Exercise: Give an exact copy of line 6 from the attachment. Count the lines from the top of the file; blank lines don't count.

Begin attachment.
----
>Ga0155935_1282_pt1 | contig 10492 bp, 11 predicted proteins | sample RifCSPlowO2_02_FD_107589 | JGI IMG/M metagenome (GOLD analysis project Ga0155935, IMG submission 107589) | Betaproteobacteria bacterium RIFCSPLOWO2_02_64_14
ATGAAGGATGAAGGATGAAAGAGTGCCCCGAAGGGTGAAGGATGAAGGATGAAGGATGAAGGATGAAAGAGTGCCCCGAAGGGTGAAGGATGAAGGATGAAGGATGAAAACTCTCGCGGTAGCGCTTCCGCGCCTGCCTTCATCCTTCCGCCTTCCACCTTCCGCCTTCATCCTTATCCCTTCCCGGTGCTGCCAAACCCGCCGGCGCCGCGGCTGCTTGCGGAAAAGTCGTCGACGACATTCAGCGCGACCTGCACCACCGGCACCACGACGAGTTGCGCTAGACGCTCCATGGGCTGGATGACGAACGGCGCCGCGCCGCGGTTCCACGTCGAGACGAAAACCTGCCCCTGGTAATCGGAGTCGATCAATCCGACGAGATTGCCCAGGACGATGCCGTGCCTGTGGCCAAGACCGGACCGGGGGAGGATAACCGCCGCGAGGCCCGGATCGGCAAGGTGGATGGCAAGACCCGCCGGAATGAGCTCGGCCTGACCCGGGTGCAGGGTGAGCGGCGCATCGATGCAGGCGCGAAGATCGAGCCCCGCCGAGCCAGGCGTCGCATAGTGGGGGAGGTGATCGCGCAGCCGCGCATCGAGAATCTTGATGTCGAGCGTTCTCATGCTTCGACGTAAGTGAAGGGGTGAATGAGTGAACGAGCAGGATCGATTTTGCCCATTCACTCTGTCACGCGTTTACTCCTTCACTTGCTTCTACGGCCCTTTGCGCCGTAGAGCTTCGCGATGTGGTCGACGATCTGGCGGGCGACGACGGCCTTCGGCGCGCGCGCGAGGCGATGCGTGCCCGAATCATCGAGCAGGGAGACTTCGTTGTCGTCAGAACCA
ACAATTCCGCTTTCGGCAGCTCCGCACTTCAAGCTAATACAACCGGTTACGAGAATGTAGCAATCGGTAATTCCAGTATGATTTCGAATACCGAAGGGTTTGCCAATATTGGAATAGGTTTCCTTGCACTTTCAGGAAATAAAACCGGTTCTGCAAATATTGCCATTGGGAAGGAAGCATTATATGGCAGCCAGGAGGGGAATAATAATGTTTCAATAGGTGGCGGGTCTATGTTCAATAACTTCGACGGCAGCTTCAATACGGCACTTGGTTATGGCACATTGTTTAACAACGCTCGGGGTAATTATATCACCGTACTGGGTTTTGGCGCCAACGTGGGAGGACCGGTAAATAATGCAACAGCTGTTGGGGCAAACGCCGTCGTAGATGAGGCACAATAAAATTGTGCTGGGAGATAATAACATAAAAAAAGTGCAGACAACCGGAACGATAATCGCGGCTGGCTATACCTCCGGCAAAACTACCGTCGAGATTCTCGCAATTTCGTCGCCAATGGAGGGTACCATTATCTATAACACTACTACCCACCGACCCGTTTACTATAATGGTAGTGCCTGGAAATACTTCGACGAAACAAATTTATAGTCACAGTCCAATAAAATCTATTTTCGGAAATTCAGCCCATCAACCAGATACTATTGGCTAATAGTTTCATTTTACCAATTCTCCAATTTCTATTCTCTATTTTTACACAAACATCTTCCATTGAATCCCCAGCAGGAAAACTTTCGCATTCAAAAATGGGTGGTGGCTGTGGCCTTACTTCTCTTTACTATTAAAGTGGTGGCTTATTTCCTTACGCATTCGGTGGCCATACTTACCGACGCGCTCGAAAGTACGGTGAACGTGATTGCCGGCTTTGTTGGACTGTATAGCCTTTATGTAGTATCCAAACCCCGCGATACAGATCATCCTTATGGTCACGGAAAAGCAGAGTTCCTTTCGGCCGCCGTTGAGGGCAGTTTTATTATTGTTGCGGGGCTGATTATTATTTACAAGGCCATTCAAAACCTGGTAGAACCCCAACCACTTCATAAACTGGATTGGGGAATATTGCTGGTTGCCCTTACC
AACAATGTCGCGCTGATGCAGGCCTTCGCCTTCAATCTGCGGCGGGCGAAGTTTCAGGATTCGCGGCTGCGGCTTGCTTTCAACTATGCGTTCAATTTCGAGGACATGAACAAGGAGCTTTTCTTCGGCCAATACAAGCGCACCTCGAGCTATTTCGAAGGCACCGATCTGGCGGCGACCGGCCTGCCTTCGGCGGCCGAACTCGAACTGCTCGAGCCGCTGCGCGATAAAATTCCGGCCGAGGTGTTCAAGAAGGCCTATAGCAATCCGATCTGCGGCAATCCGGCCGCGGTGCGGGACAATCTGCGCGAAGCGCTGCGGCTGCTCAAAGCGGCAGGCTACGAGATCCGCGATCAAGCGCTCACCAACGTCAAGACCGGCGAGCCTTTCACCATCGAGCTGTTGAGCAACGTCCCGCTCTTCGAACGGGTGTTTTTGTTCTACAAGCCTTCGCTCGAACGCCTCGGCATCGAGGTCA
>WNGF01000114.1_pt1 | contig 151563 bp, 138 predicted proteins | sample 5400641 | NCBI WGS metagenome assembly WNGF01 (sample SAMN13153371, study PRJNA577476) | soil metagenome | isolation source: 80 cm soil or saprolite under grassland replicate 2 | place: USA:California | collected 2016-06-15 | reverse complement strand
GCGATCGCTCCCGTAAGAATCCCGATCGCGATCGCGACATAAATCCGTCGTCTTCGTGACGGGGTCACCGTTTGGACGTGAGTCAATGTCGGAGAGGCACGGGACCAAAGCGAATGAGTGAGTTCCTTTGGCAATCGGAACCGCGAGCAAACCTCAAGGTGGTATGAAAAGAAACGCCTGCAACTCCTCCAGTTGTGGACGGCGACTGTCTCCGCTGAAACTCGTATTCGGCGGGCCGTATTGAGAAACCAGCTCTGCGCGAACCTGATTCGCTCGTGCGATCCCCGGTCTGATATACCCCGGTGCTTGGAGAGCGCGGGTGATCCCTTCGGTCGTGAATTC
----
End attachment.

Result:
GCGATCGCTCCCGTAAGAATCCCGATCGCGATCGCGACATAAATCCGTCGTCTTCGTGACGGGGTCACCGTTTGGACGTGAGTCAATGTCGGAGAGGCACGGGACCAAAGCGAATGAGTGAGTTCCTTTGGCAATCGGAACCGCGAGCAAACCTCAAGGTGGTATGAAAAGAAACGCCTGCAACTCCTCCAGTTGTGGACGGCGACTGTCTCCGCTGAAACTCGTATTCGGCGGGCCGTATTGAGAAACCAGCTCTGCGCGAACCTGATTCGCTCGTGCGATCCCCGGTCTGATATACCCCGGTGCTTGGAGAGCGCGGGTGATCCCTTCGGTCGTGAATTC